The MSPB then determined that it lacked jurisdiction over New's appeal because she was removed because of her unexcused absence rather than for a reason substantially related to her injury. It said the VA was not required to await the OWCP's suitability determination before charging her with disregarding orders to return to work. The ruling did not deal with the issue of whether the second reason cited by the VA for New's removal— her poor attendance record— was substantially related to her injury.
New again went to the Court of Appeals, which ruled that the MSPB's approach to the problem was fundamentally flawed (U.S. Court of Appeals for the Federal Circuit; Case 97-3152; Deonne R. New v. Department of Veterans Affairs, April 27, 1998). The court noted that an agency's obligation to restore an individual to her last position following her recovery from a compensable injury depends upon the length of her recovery period. An employee who fully recovers within one year is entitled to return to her former position or an equivalent one without condition, the court ruled. But in cases such as New's, in which recovery takes more than one year, an agency is required only to give the employee priority consideration for restoration to her former position or an equivalent one, according to the court.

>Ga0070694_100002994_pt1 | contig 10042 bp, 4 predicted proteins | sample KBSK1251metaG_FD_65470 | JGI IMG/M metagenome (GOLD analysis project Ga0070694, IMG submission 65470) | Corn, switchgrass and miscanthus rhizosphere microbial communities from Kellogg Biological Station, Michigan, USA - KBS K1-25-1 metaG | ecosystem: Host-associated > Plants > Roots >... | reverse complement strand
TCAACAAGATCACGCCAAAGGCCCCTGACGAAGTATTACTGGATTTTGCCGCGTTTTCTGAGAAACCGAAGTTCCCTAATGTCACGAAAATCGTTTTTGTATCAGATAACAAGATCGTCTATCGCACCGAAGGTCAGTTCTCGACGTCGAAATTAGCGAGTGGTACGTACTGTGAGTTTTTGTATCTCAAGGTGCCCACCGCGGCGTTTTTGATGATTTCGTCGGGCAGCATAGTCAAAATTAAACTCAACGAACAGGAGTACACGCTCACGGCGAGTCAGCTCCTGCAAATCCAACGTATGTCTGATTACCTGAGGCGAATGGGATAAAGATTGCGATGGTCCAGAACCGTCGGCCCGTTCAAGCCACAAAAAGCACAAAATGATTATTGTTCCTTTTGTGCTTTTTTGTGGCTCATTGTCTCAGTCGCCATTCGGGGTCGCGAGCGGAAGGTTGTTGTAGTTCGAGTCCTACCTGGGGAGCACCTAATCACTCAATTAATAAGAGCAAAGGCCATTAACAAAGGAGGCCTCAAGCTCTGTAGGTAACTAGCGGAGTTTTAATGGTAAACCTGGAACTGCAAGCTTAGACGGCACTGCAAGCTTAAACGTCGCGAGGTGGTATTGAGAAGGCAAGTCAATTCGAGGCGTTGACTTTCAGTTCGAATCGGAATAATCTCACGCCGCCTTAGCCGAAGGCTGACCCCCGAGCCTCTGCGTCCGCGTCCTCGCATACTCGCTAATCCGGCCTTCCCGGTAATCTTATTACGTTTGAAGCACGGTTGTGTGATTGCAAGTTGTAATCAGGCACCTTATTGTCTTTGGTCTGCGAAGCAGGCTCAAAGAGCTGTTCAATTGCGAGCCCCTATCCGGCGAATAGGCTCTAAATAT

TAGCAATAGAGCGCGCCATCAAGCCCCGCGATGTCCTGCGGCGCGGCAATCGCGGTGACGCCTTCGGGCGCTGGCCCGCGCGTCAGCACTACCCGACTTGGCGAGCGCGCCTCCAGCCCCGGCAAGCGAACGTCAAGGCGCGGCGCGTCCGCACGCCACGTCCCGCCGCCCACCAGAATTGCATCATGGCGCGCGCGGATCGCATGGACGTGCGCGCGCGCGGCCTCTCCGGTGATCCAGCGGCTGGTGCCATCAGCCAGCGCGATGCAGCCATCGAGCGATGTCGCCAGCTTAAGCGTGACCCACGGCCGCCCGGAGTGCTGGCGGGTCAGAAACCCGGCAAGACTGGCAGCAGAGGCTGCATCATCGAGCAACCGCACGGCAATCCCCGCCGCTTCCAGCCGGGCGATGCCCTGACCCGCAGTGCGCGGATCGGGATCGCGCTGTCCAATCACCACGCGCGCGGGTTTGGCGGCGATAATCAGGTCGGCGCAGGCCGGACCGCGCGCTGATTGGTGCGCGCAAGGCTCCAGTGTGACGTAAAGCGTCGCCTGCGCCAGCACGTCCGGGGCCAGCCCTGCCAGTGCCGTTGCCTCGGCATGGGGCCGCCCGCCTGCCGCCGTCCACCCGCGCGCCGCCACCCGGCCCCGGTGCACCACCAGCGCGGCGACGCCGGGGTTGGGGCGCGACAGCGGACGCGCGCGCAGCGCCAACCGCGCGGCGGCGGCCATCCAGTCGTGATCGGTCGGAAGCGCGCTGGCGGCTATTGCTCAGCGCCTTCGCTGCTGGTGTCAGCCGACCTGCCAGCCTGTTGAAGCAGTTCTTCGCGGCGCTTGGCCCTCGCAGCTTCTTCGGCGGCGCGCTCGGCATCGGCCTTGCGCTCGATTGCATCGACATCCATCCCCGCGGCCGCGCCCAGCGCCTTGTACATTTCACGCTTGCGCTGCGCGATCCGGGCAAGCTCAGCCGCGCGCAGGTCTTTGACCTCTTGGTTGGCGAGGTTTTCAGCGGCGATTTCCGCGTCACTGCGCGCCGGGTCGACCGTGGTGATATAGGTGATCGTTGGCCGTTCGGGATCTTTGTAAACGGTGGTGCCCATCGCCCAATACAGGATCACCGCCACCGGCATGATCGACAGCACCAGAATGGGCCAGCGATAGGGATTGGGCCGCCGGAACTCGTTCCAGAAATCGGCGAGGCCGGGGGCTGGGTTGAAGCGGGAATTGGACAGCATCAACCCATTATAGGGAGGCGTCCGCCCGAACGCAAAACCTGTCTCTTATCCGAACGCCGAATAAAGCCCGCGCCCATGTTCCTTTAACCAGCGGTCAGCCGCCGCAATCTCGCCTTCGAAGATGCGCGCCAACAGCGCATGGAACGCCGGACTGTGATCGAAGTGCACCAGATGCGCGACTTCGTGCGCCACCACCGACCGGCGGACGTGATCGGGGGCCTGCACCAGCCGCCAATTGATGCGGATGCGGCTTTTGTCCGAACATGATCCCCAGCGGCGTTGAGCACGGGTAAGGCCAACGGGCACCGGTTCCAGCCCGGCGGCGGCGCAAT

The court said both parties have obligations in situations such as this. Not only must the employing agency make an effort to place a recovered employee, the employee has a responsibility to return to work as soon as she is able. It said a partially disabled employee who refuses to work after a suitable job is offered to her is not entitled to compensation.